NOTE: This is a guest post and images are Copyright Canadian photographer Quin Barrie

Ever since broadband came to my neighborhood, I’ve been watching “NASA TV” online and following the Space Shuttle launches and missions. With every mission, it’s been awe-inspiring to learn of the unbelievable complexity of the Space Shuttle and Station, and of the massively dangerous task of space flight.

While snooping around one of the many spectacular image archives at, I found a link to the ‘Sighting Opportunities’ page for the Shuttle and ISS. I went there and entered in my location info, and it returned a list of times when the Shuttle and ISS would be flying over my area – at a mere 17,500 mph and just 200 nautical miles overhead!

Über cool!! I had to check this out, and if possible, get photos. So, I jotted down the times and deciphered the Shuttle’s inbound and outbound directions and elevations, and headed out into the sunset with my Rebel and tripod. I set my cam and lens to full manual with a 20 second exposure at f6 ISO 100, and waited to see what there was to see. I thought it would only be like when you glimpse a satellite in the night sky…a barely visible but steadily moving pin-point of light against the stars…But not so!!

After a while of scanning, I noticed this star about 30 degrees above the horizon. Then I noticed it was moving! Another airplane? Nope, no blinking lights. OMG, That’s it!! Look at it go! I frantically aimed my camera and fired the shutter. I watched almost giddy as it gradually climbed overhead, repointing my cam and shooting again after each time exposure. The sun had long set, but the Shuttle and Station were still catching the full sunlight 200 miles up and making it shine like a star!

It was simply stunning to watch this point of light arcing across the sky knowing what it was – witnessing a the most complex machine ever built by man with 6 people on board, attached to a huge space complex with 3 crew on board – all racing by at mach 22, just 150 ticks outside the earth’s atmosphere. Simply awesome!! I got the last shot as it faded silently away into the earth’s shadow.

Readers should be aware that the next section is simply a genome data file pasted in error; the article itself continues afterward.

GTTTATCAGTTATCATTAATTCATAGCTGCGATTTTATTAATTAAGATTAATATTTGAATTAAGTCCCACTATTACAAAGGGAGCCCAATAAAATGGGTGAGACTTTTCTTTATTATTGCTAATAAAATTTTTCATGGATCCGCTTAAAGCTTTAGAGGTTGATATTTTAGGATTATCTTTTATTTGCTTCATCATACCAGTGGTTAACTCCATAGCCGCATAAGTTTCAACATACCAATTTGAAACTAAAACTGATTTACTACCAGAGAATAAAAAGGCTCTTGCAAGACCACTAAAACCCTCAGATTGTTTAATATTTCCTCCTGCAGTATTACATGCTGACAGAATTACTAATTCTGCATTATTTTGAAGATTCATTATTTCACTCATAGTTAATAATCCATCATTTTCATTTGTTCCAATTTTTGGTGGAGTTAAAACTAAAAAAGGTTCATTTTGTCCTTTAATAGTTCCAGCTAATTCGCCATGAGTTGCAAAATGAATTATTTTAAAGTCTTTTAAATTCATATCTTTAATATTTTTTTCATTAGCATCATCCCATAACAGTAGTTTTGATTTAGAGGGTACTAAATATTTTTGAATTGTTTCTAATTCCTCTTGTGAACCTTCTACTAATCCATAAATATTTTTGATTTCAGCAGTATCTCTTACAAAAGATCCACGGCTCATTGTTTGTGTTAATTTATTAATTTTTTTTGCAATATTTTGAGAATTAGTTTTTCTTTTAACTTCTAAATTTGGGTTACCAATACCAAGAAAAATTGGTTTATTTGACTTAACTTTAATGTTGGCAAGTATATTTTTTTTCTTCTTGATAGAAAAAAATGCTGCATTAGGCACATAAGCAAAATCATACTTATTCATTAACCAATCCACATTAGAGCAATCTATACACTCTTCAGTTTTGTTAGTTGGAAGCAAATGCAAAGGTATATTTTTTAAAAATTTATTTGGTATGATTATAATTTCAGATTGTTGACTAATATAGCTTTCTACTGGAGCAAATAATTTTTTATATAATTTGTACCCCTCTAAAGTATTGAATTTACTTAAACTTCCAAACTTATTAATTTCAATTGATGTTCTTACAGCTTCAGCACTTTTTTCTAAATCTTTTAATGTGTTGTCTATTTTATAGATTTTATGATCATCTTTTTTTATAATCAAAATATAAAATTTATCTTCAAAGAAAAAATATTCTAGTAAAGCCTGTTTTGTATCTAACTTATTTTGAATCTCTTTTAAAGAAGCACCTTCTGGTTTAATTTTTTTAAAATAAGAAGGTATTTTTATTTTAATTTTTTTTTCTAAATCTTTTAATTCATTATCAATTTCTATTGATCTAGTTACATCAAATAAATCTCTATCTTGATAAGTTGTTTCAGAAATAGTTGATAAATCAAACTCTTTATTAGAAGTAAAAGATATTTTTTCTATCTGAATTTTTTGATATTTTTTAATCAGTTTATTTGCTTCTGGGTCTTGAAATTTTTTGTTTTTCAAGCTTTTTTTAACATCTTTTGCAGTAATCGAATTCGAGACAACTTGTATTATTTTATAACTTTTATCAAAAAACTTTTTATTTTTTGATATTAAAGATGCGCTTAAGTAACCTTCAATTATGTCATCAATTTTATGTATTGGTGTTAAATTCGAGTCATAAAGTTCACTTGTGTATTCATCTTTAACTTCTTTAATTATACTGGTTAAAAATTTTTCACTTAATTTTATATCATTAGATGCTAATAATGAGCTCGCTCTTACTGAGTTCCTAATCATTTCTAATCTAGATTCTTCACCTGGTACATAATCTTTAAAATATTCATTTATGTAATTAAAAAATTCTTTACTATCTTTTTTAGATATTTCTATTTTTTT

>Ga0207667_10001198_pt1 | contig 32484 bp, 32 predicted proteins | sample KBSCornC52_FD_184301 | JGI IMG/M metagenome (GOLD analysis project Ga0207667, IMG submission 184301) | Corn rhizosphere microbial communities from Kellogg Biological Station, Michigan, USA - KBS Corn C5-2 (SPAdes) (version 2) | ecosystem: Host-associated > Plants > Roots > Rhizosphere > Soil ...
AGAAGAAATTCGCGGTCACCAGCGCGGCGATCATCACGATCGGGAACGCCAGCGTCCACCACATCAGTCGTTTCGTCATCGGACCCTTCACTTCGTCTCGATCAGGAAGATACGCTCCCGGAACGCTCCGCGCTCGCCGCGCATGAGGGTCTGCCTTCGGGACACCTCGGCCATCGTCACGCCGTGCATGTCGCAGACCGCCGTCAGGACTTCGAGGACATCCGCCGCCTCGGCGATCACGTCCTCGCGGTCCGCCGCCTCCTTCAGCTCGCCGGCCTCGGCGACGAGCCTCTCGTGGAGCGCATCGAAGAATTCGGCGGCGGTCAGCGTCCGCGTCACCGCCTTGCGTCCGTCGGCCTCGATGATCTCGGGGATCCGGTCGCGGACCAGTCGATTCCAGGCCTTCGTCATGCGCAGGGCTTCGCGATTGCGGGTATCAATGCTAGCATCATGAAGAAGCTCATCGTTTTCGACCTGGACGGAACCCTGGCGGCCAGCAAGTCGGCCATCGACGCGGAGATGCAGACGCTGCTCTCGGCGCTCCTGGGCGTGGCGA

Every time I get the opportunity for a sighting, it’s just as thrilling – as much for what it is, as for the challenge of capturing the fleeting image against the odds of manual focusing and composing in the dark, the threat of clouds and the brevity of the event. For shooting, I normally use a 15 to 30 second time exposure (depending on remaining light), at around f4 and ISO 100 or 200 to reduce noise in the sky. The lens is focused to infinity in manual mode, and I always shoot RAW. I’ll usually vary the zoom in the 18 to 50mm range depending on the shot, but it always looks best if you can get the horizon or tree tops in frame to create a sense of scale.

The Shuttle and Station actually orbit the Earth every 90 minutes, but since neither have marker lights, sightings only occur around twilight when it reflects the sun’s rays from over the horizon and it’s set off against the evening sky.

For the Shuttle and Space Station sighting opportunities in your area visit:

Join the conversation! 13 Comments

  1. He’s taken some great shots there!

  2. It truly is awesome to watch the ISS travel overhead. Another treat is to listen to the amateur radio frequencies to listen for a conversation. If you have a VHF receiving radio, listen to 145.80 Mhz and you might hear one of the astronauts talking to a ground station.

    Being an amateur radio operator I had the thrill of actually talking to Astronaut Susan Helms as I was watching the ISS travel overhead.

    Forgive me for straying off the topic of photography, so here is an idea. Lets take the challenge of photographing the ISS with another element of transportation in the frame.